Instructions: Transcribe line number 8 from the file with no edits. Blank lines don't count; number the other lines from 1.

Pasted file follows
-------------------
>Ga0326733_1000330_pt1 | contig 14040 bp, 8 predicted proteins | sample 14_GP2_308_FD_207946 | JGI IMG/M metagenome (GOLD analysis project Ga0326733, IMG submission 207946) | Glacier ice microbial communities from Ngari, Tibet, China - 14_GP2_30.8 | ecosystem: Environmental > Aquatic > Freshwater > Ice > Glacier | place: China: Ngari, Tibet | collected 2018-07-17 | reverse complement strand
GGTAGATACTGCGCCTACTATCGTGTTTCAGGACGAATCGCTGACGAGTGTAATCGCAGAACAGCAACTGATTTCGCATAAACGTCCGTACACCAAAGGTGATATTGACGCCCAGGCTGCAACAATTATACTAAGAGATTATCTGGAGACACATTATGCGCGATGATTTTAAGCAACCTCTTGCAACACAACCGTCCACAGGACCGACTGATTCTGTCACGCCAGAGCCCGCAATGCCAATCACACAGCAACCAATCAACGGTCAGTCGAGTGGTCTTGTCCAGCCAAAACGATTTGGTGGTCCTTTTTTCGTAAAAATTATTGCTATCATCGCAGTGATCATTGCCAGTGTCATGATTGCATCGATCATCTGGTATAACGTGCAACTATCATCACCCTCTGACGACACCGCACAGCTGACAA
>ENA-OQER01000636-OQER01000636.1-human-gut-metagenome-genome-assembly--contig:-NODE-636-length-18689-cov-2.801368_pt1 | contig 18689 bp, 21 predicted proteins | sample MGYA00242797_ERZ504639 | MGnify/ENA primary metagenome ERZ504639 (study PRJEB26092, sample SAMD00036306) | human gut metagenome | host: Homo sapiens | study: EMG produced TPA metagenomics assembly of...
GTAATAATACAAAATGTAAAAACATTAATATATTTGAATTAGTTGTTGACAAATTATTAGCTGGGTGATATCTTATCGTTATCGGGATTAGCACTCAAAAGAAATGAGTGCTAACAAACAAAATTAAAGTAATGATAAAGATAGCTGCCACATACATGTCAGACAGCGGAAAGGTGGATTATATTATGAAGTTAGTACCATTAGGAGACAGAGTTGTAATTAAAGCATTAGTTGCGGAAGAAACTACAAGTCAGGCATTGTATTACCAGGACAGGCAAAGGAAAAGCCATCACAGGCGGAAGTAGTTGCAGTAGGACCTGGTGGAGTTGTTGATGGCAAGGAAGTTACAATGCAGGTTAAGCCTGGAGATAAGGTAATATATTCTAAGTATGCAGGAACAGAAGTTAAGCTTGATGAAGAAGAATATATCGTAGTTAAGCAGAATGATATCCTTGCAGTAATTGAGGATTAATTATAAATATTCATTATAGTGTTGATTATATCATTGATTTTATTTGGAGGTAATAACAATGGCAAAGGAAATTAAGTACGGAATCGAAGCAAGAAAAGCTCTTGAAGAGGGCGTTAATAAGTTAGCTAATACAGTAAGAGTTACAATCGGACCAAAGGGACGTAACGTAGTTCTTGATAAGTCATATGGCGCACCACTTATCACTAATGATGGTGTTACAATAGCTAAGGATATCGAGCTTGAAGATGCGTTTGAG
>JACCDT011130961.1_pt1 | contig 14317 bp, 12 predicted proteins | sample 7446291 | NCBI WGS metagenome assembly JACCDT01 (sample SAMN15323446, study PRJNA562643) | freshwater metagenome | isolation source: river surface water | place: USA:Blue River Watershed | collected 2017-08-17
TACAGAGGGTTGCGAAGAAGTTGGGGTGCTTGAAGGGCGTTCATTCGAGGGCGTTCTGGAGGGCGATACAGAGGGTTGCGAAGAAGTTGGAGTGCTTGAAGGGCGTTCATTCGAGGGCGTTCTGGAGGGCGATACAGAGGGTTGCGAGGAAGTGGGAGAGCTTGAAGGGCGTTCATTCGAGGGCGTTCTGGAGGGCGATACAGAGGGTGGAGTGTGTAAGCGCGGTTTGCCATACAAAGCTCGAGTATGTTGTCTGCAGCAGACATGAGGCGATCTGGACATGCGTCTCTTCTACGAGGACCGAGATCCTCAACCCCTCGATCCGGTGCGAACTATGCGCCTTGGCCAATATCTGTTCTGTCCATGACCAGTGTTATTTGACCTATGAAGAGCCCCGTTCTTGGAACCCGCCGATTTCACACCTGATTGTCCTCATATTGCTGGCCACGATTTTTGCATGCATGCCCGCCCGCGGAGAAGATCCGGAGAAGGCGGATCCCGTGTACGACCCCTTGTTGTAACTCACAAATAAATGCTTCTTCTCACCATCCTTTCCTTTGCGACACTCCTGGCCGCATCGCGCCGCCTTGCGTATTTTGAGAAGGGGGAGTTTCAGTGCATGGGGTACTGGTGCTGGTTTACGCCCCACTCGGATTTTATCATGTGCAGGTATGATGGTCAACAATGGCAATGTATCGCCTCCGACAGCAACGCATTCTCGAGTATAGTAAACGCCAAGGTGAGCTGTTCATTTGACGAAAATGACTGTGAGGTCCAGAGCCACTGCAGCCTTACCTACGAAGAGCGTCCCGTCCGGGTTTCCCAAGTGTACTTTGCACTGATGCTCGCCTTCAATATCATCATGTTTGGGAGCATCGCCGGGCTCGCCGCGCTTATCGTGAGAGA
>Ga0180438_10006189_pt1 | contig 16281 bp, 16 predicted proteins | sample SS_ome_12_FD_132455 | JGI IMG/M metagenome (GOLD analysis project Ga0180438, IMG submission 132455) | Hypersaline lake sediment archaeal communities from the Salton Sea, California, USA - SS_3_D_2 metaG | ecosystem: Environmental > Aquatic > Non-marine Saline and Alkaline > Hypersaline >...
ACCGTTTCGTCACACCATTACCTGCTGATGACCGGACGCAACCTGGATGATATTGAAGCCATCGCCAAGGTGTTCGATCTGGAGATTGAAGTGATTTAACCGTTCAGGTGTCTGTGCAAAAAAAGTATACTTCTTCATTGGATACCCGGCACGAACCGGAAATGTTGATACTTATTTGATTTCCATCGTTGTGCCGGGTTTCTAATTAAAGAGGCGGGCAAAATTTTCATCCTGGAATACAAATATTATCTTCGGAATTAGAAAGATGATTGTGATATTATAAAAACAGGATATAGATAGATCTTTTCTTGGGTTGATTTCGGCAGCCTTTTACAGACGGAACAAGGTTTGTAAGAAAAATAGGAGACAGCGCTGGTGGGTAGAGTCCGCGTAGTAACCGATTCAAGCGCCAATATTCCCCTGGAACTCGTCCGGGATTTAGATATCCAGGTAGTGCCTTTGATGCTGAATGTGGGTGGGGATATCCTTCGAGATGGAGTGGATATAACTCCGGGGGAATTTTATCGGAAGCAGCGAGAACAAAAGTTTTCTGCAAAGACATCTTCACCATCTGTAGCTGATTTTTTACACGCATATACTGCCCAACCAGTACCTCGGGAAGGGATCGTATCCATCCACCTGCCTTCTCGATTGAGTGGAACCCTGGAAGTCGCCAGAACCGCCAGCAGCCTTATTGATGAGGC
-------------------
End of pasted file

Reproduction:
ACCGTTTCGTCACACCATTACCTGCTGATGACCGGACGCAACCTGGATGATATTGAAGCCATCGCCAAGGTGTTCGATCTGGAGATTGAAGTGATTTAACCGTTCAGGTGTCTGTGCAAAAAAAGTATACTTCTTCATTGGATACCCGGCACGAACCGGAAATGTTGATACTTATTTGATTTCCATCGTTGTGCCGGGTTTCTAATTAAAGAGGCGGGCAAAATTTTCATCCTGGAATACAAATATTATCTTCGGAATTAGAAAGATGATTGTGATATTATAAAAACAGGATATAGATAGATCTTTTCTTGGGTTGATTTCGGCAGCCTTTTACAGACGGAACAAGGTTTGTAAGAAAAATAGGAGACAGCGCTGGTGGGTAGAGTCCGCGTAGTAACCGATTCAAGCGCCAATATTCCCCTGGAACTCGTCCGGGATTTAGATATCCAGGTAGTGCCTTTGATGCTGAATGTGGGTGGGGATATCCTTCGAGATGGAGTGGATATAACTCCGGGGGAATTTTATCGGAAGCAGCGAGAACAAAAGTTTTCTGCAAAGACATCTTCACCATCTGTAGCTGATTTTTTACACGCATATACTGCCCAACCAGTACCTCGGGAAGGGATCGTATCCATCCACCTGCCTTCTCGATTGAGTGGAACCCTGGAAGTCGCCAGAACCGCCAGCAGCCTTATTGATGAGGC